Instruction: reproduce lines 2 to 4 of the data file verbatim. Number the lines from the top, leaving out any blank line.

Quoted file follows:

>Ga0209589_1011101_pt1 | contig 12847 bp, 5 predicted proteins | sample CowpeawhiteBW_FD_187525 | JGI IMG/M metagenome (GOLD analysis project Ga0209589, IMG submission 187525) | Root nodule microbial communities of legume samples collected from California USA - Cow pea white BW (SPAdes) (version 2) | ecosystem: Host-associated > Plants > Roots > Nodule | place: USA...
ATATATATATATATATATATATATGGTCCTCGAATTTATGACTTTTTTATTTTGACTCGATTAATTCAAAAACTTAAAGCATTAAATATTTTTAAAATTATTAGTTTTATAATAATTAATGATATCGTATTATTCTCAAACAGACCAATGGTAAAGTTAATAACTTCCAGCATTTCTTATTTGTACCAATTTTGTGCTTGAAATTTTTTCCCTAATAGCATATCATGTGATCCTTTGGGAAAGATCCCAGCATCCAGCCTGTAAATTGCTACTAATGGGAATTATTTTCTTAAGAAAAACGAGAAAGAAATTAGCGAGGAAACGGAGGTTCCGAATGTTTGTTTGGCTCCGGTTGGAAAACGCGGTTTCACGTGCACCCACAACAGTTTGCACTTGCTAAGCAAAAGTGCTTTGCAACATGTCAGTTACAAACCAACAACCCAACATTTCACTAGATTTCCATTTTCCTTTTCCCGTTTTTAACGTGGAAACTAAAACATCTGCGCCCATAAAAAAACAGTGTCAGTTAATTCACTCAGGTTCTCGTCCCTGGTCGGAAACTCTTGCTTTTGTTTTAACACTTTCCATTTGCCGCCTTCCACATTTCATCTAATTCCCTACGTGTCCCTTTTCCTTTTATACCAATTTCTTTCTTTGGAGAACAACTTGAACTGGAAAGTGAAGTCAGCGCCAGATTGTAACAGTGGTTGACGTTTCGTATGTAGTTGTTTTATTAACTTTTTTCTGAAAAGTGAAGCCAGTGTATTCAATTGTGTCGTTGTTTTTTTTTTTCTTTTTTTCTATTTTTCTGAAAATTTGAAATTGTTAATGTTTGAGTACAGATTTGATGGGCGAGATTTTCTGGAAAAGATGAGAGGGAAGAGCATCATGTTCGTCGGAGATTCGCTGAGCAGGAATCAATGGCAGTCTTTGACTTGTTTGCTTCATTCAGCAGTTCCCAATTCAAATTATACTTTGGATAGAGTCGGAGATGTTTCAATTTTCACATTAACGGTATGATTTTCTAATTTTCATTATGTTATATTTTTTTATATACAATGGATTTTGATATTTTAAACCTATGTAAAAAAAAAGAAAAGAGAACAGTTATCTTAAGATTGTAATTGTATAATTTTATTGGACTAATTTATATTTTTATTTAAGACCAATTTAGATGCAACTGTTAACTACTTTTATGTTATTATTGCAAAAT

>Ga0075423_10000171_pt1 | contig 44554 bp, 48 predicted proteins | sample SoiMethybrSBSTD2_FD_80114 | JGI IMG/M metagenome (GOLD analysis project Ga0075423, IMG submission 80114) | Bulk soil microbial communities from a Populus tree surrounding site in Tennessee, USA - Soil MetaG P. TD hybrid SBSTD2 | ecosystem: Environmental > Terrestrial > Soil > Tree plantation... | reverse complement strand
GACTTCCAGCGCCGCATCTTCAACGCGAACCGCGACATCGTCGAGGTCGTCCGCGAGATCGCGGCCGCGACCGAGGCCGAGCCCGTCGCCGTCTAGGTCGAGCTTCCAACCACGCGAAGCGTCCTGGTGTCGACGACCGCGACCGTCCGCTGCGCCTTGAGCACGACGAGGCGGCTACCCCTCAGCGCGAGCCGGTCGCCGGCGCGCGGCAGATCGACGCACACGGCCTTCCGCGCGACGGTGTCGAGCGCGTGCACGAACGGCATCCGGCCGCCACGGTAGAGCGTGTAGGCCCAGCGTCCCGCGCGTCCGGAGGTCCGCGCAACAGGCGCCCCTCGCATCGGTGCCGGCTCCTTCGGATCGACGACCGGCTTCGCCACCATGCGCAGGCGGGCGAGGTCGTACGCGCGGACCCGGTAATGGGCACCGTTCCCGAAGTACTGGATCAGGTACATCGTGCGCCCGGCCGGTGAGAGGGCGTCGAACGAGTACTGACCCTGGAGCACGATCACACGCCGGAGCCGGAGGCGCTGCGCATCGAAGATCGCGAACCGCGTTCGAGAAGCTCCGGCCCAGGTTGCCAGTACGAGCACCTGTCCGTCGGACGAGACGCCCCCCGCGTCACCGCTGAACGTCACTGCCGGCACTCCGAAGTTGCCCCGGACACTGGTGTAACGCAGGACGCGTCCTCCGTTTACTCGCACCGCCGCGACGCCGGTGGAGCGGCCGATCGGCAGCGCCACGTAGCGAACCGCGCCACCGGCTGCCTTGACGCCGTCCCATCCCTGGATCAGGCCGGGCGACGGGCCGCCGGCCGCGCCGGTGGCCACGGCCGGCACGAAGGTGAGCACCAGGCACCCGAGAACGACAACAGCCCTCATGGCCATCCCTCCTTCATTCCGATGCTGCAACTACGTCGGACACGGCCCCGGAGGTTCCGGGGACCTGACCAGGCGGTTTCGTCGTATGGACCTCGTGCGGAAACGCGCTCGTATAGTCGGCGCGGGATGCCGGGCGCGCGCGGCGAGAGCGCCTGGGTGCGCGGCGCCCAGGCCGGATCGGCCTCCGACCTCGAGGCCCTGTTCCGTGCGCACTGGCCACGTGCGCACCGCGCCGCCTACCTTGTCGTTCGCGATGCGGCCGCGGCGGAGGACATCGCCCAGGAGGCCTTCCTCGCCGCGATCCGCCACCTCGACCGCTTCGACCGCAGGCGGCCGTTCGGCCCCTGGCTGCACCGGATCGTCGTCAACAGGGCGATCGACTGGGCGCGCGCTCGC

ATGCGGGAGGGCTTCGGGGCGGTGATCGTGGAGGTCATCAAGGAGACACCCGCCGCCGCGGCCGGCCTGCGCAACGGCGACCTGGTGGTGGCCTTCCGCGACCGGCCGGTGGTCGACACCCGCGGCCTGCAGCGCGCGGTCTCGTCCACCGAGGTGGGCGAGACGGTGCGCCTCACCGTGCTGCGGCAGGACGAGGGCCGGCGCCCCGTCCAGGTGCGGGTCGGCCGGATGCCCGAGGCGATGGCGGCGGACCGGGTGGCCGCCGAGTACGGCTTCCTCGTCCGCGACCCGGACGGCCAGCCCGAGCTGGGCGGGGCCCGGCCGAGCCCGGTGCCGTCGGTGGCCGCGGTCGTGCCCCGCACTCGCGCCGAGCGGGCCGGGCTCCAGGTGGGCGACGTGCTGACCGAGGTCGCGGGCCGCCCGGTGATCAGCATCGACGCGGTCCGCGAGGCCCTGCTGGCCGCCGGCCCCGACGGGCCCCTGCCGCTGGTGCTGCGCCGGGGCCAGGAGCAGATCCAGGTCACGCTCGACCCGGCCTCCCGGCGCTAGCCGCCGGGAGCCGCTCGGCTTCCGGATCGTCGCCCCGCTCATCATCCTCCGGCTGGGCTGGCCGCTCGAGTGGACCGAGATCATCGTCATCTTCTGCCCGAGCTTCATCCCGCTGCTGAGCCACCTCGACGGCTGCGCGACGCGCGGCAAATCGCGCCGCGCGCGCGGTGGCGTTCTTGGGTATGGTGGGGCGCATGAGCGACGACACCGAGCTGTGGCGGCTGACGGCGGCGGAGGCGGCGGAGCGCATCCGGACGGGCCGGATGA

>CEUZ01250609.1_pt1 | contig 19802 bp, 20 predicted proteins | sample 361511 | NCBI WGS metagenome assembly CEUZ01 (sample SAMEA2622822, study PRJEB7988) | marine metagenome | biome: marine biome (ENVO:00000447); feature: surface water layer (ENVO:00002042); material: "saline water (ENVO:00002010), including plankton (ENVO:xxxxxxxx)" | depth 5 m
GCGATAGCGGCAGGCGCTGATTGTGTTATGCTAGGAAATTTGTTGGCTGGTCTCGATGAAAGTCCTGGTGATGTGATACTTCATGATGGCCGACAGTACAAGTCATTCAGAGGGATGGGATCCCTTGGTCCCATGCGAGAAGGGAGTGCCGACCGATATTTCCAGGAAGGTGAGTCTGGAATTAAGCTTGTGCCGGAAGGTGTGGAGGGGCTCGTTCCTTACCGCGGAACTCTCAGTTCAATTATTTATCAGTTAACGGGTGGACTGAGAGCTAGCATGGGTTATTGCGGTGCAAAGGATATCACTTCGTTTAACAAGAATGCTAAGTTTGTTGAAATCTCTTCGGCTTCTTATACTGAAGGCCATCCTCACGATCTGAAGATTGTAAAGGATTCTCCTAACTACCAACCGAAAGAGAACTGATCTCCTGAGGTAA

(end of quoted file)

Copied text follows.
ATATATATATATATATATATATATGGTCCTCGAATTTATGACTTTTTTATTTTGACTCGATTAATTCAAAAACTTAAAGCATTAAATATTTTTAAAATTATTAGTTTTATAATAATTAATGATATCGTATTATTCTCAAACAGACCAATGGTAAAGTTAATAACTTCCAGCATTTCTTATTTGTACCAATTTTGTGCTTGAAATTTTTTCCCTAATAGCATATCATGTGATCCTTTGGGAAAGATCCCAGCATCCAGCCTGTAAATTGCTACTAATGGGAATTATTTTCTTAAGAAAAACGAGAAAGAAATTAGCGAGGAAACGGAGGTTCCGAATGTTTGTTTGGCTCCGGTTGGAAAACGCGGTTTCACGTGCACCCACAACAGTTTGCACTTGCTAAGCAAAAGTGCTTTGCAACATGTCAGTTACAAACCAACAACCCAACATTTCACTAGATTTCCATTTTCCTTTTCCCGTTTTTAACGTGGAAACTAAAACATCTGCGCCCATAAAAAAACAGTGTCAGTTAATTCACTCAGGTTCTCGTCCCTGGTCGGAAACTCTTGCTTTTGTTTTAACACTTTCCATTTGCCGCCTTCCACATTTCATCTAATTCCCTACGTGTCCCTTTTCCTTTTATACCAATTTCTTTCTTTGGAGAACAACTTGAACTGGAAAGTGAAGTCAGCGCCAGATTGTAACAGTGGTTGACGTTTCGTATGTAGTTGTTTTATTAACTTTTTTCTGAAAAGTGAAGCCAGTGTATTCAATTGTGTCGTTGTTTTTTTTTTTCTTTTTTTCTATTTTTCTGAAAATTTGAAATTGTTAATGTTTGAGTACAGATTTGATGGGCGAGATTTTCTGGAAAAGATGAGAGGGAAGAGCATCATGTTCGTCGGAGATTCGCTGAGCAGGAATCAATGGCAGTCTTTGACTTGTTTGCTTCATTCAGCAGTTCCCAATTCAAATTATACTTTGGATAGAGTCGGAGATGTTTCAATTTTCACATTAACGGTATGATTTTCTAATTTTCATTATGTTATATTTTTTTATATACAATGGATTTTGATATTTTAAACCTATGTAAAAAAAAAGAAAAGAGAACAGTTATCTTAAGATTGTAATTGTATAATTTTATTGGACTAATTTATATTTTTATTTAAGACCAATTTAGATGCAACTGTTAACTACTTTTATGTTATTATTGCAAAAT

>Ga0075423_10000171_pt1 | contig 44554 bp, 48 predicted proteins | sample SoiMethybrSBSTD2_FD_80114 | JGI IMG/M metagenome (GOLD analysis project Ga0075423, IMG submission 80114) | Bulk soil microbial communities from a Populus tree surrounding site in Tennessee, USA - Soil MetaG P. TD hybrid SBSTD2 | ecosystem: Environmental > Terrestrial > Soil > Tree plantation... | reverse complement strand
GACTTCCAGCGCCGCATCTTCAACGCGAACCGCGACATCGTCGAGGTCGTCCGCGAGATCGCGGCCGCGACCGAGGCCGAGCCCGTCGCCGTCTAGGTCGAGCTTCCAACCACGCGAAGCGTCCTGGTGTCGACGACCGCGACCGTCCGCTGCGCCTTGAGCACGACGAGGCGGCTACCCCTCAGCGCGAGCCGGTCGCCGGCGCGCGGCAGATCGACGCACACGGCCTTCCGCGCGACGGTGTCGAGCGCGTGCACGAACGGCATCCGGCCGCCACGGTAGAGCGTGTAGGCCCAGCGTCCCGCGCGTCCGGAGGTCCGCGCAACAGGCGCCCCTCGCATCGGTGCCGGCTCCTTCGGATCGACGACCGGCTTCGCCACCATGCGCAGGCGGGCGAGGTCGTACGCGCGGACCCGGTAATGGGCACCGTTCCCGAAGTACTGGATCAGGTACATCGTGCGCCCGGCCGGTGAGAGGGCGTCGAACGAGTACTGACCCTGGAGCACGATCACACGCCGGAGCCGGAGGCGCTGCGCATCGAAGATCGCGAACCGCGTTCGAGAAGCTCCGGCCCAGGTTGCCAGTACGAGCACCTGTCCGTCGGACGAGACGCCCCCCGCGTCACCGCTGAACGTCACTGCCGGCACTCCGAAGTTGCCCCGGACACTGGTGTAACGCAGGACGCGTCCTCCGTTTACTCGCACCGCCGCGACGCCGGTGGAGCGGCCGATCGGCAGCGCCACGTAGCGAACCGCGCCACCGGCTGCCTTGACGCCGTCCCATCCCTGGATCAGGCCGGGCGACGGGCCGCCGGCCGCGCCGGTGGCCACGGCCGGCACGAAGGTGAGCACCAGGCACCCGAGAACGACAACAGCCCTCATGGCCATCCCTCCTTCATTCCGATGCTGCAACTACGTCGGACACGGCCCCGGAGGTTCCGGGGACCTGACCAGGCGGTTTCGTCGTATGGACCTCGTGCGGAAACGCGCTCGTATAGTCGGCGCGGGATGCCGGGCGCGCGCGGCGAGAGCGCCTGGGTGCGCGGCGCCCAGGCCGGATCGGCCTCCGACCTCGAGGCCCTGTTCCGTGCGCACTGGCCACGTGCGCACCGCGCCGCCTACCTTGTCGTTCGCGATGCGGCCGCGGCGGAGGACATCGCCCAGGAGGCCTTCCTCGCCGCGATCCGCCACCTCGACCGCTTCGACCGCAGGCGGCCGTTCGGCCCCTGGCTGCACCGGATCGTCGTCAACAGGGCGATCGACTGGGCGCGCGCTCGC